I bought William Anderson's 'The Face of Glory: Creativity, Consciousness and Civilization' on its publication in 1996 because I had read his exemplary study of the artist, Cecil Collins, and had heard him lecture on 'The Green Man' (on which he also wrote a book).
The Face of Glory is an emanation of Shiva, deployed in fierce anger towards the demon Rahu, who is halted in its pursuit of Rahu when Rahu appeals to Shiva for protection. The emanation remains hungry and demands something to devour, now that Rahu is ineligible for this fate, and Shiva suggests it devour itself, which it does, leaving only the head. This head Shiva names as the Face of Glory and henceforth guards the entrances to Shiva's temples.
Anderson takes this as an image of the transformation of violent energies into the patterns of civilisation that is the key task of creativity and launches upon a marvellous account of how this might be envisaged within our unfolding histories.
What follows is an essay after understanding how creativity works, both within an individual and a civilization, that is bold, idiosyncratic and endlessly suggestive.
Three highlights emerged for me.
The first was in seeing the crux around which creativity works as the conscious moment when a new idea is formed. Much has been made of the unconscious forces underlying creativity but Anderson re-directs our attention to the moment of actual ideation when an idea crystallises in a new constellation and how that is felt to widen the potentiality of a person's consciousness, and is often accompanied by a sense of breaking joy. It shifts our focus to what kind and manner of 'paying attention' do we need in order to sustain creativity.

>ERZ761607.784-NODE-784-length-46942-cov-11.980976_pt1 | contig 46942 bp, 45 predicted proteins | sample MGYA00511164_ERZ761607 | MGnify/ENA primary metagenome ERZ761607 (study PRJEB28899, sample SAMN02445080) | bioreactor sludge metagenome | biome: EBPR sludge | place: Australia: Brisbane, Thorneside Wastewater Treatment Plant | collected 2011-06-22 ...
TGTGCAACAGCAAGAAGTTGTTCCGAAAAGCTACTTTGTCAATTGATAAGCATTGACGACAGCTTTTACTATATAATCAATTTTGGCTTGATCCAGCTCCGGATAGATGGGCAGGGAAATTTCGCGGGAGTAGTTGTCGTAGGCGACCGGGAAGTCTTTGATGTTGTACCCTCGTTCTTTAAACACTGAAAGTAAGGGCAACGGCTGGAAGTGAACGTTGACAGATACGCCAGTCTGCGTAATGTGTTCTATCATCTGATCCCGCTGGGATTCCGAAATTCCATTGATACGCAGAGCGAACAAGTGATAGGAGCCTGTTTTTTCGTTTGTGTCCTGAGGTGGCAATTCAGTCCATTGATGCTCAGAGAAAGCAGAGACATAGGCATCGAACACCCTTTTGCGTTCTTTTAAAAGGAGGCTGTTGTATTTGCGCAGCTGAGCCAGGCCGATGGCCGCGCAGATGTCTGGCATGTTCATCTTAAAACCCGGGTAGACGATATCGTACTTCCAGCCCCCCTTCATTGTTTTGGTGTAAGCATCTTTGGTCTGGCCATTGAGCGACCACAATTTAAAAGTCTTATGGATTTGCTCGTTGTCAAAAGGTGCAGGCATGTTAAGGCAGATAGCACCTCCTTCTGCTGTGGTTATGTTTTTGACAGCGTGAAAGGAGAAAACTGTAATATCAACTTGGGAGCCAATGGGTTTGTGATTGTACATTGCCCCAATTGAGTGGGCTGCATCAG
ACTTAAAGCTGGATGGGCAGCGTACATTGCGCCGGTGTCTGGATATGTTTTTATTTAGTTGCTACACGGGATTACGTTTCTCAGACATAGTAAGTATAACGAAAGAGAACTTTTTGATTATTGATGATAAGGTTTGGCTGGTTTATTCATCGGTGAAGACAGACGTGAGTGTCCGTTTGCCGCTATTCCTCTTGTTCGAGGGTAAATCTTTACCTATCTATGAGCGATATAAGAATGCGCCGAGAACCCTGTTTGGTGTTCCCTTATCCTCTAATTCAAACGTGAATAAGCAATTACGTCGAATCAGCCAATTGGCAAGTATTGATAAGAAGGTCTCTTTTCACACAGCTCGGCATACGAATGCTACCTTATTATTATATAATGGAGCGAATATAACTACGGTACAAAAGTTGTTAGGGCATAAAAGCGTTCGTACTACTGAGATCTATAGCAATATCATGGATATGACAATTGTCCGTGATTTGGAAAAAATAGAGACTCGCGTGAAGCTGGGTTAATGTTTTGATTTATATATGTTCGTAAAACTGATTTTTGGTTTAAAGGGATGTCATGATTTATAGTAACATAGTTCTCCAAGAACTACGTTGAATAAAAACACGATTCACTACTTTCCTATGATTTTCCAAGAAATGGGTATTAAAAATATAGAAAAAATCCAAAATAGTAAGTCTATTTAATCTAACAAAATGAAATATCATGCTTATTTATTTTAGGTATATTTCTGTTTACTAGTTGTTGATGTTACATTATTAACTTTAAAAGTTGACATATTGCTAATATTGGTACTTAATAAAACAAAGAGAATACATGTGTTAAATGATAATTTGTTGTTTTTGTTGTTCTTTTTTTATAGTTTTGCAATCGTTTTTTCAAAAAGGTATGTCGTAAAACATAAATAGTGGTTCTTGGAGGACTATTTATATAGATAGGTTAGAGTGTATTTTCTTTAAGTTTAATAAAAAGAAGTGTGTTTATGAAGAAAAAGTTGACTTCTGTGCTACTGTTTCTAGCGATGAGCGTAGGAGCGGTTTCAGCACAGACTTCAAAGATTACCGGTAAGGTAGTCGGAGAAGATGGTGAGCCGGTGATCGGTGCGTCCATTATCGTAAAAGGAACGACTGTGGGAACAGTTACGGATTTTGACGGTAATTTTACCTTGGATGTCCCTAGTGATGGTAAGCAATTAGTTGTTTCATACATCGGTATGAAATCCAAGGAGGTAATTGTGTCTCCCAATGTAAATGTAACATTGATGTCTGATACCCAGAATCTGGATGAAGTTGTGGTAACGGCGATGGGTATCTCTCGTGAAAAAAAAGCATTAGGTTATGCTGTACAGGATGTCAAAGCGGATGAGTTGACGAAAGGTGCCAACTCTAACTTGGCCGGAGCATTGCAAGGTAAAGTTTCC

The second is that at no time in history have we been more aware of what is stored, in what Anderson calls 'the Great Memory' and yet never has it been more apparent that we do not have a guiding image of the human, a 'grand narrative of ends' in which this knowledge could be shaped to civilisation's ends. The very uncertainty of our post-modern world undermines the possibility of shaping a world anew. What is the story that conveys a structuring creativity to our disparate knowledge?
The third are the detailed readings of particular works that continually throw up intriguing questions. So, for example, why is it that both Rembrandt and Velasquez put at the heart of their remarkable paintings of secular power - the Nightwatchmen and Las Meninas - a young girl, innocent and vulnerable? Just at the moment when the 'masculine' was imagined to be breaking open and conquering (in the words of Sir Francis Bacon) the 'feminine' world of nature, two of the great initiators of 'realism' place images of the feminine at the heart of this new world, as if to remind us of what is about to be lost.
Finally, all through the book you are wonderfully reminded that creativity is never a solo product, not only does it require a whole host of forces to come to realization (and there is a wonderful passage on everything that went into composing Beethoven's Ninth Symphony) but that realization is never complete without 'us' -either the performers or the audience. It is our attention and taste (or lack thereof) that is the completing pattern to any work of art and all art of any merit has its season. When Mendelsohn tried to cajole a group of musicians in London (in the 1830s) to play the Ninth, they merely laughed at him!